Budget for Future Needs
In May, Senator Romney introduced legislation requiring disaster funding to be included in the nation’s budget rather than sticking with the current “we’ll just borrow money to pay for disasters if they happen” plan.
While Highland has made improvements, we still operate on too much of a “we’ll figure out how to pay for it if it happens” approach for too many things.
Our city buildings, for example, do not have funds set aside for their major maintenance needs. Although we don’t know when these costs will come, we know they will.
This is part of the reason why a recent General Fund study commissioned by the city had such a terrifying conclusion — that Highland would only be able to pay 93% of its bills in FY 2022.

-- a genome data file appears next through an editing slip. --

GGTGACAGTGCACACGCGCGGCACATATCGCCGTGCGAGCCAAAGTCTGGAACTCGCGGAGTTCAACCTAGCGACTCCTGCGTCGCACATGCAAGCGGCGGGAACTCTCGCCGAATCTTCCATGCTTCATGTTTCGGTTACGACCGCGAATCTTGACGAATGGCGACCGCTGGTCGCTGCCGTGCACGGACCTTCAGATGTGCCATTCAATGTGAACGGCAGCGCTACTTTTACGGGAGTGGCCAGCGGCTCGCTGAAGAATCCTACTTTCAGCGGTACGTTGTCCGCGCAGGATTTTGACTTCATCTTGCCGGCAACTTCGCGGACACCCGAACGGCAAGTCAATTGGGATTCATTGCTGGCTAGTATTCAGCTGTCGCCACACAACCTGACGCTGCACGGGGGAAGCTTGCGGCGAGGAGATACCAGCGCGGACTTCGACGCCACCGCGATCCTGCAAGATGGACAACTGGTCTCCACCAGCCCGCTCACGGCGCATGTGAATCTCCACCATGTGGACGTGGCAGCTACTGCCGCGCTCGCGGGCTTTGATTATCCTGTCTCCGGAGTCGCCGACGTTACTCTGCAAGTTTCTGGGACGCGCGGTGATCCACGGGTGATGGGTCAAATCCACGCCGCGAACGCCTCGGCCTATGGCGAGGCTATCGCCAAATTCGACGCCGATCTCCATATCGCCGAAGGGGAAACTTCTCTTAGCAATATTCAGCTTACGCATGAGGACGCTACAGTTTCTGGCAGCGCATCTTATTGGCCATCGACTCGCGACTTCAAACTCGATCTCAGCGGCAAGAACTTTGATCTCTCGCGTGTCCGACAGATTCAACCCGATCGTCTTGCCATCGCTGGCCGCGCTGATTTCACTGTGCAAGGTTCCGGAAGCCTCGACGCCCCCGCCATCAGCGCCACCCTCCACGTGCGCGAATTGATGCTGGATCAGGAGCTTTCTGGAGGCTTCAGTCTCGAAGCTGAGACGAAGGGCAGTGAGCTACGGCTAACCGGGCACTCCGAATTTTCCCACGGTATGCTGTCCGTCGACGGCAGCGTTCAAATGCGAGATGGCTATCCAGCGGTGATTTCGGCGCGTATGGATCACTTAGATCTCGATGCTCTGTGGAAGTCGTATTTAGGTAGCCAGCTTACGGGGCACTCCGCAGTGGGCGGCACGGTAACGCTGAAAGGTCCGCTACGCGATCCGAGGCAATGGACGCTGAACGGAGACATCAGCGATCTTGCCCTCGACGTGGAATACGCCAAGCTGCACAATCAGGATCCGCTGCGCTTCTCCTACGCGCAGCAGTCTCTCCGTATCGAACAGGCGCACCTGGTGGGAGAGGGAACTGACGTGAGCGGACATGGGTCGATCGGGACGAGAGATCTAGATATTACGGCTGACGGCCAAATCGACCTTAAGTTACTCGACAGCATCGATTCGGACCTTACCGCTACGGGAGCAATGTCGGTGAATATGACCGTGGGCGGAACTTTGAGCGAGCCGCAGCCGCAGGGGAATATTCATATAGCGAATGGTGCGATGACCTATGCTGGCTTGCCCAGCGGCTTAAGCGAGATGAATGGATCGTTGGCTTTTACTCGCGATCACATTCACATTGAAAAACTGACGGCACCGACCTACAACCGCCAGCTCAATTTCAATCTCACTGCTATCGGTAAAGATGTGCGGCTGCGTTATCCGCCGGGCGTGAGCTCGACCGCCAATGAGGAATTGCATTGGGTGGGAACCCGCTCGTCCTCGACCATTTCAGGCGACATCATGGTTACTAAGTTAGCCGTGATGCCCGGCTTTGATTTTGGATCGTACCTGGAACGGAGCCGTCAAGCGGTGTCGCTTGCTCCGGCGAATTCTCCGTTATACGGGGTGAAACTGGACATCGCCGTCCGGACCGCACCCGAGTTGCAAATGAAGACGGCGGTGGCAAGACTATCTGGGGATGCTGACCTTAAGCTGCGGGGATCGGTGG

If you own a home and don’t have money set aside for major maintenance, when the roof needs to be replaced you’ll have a choice between borrowing the money and spending your retirement savings to pay for it. Both are expensive options. It’s cheaper to put a little away every month so you’re ready when the big expense hits.
By failing to budget for major maintenance and other emergency needs, we aren’t saving money. We’re actually costing the city money in the long run, and we’re passing that higher cost down the road to future years.
That’s how Washington does things. It’s not the Highland way.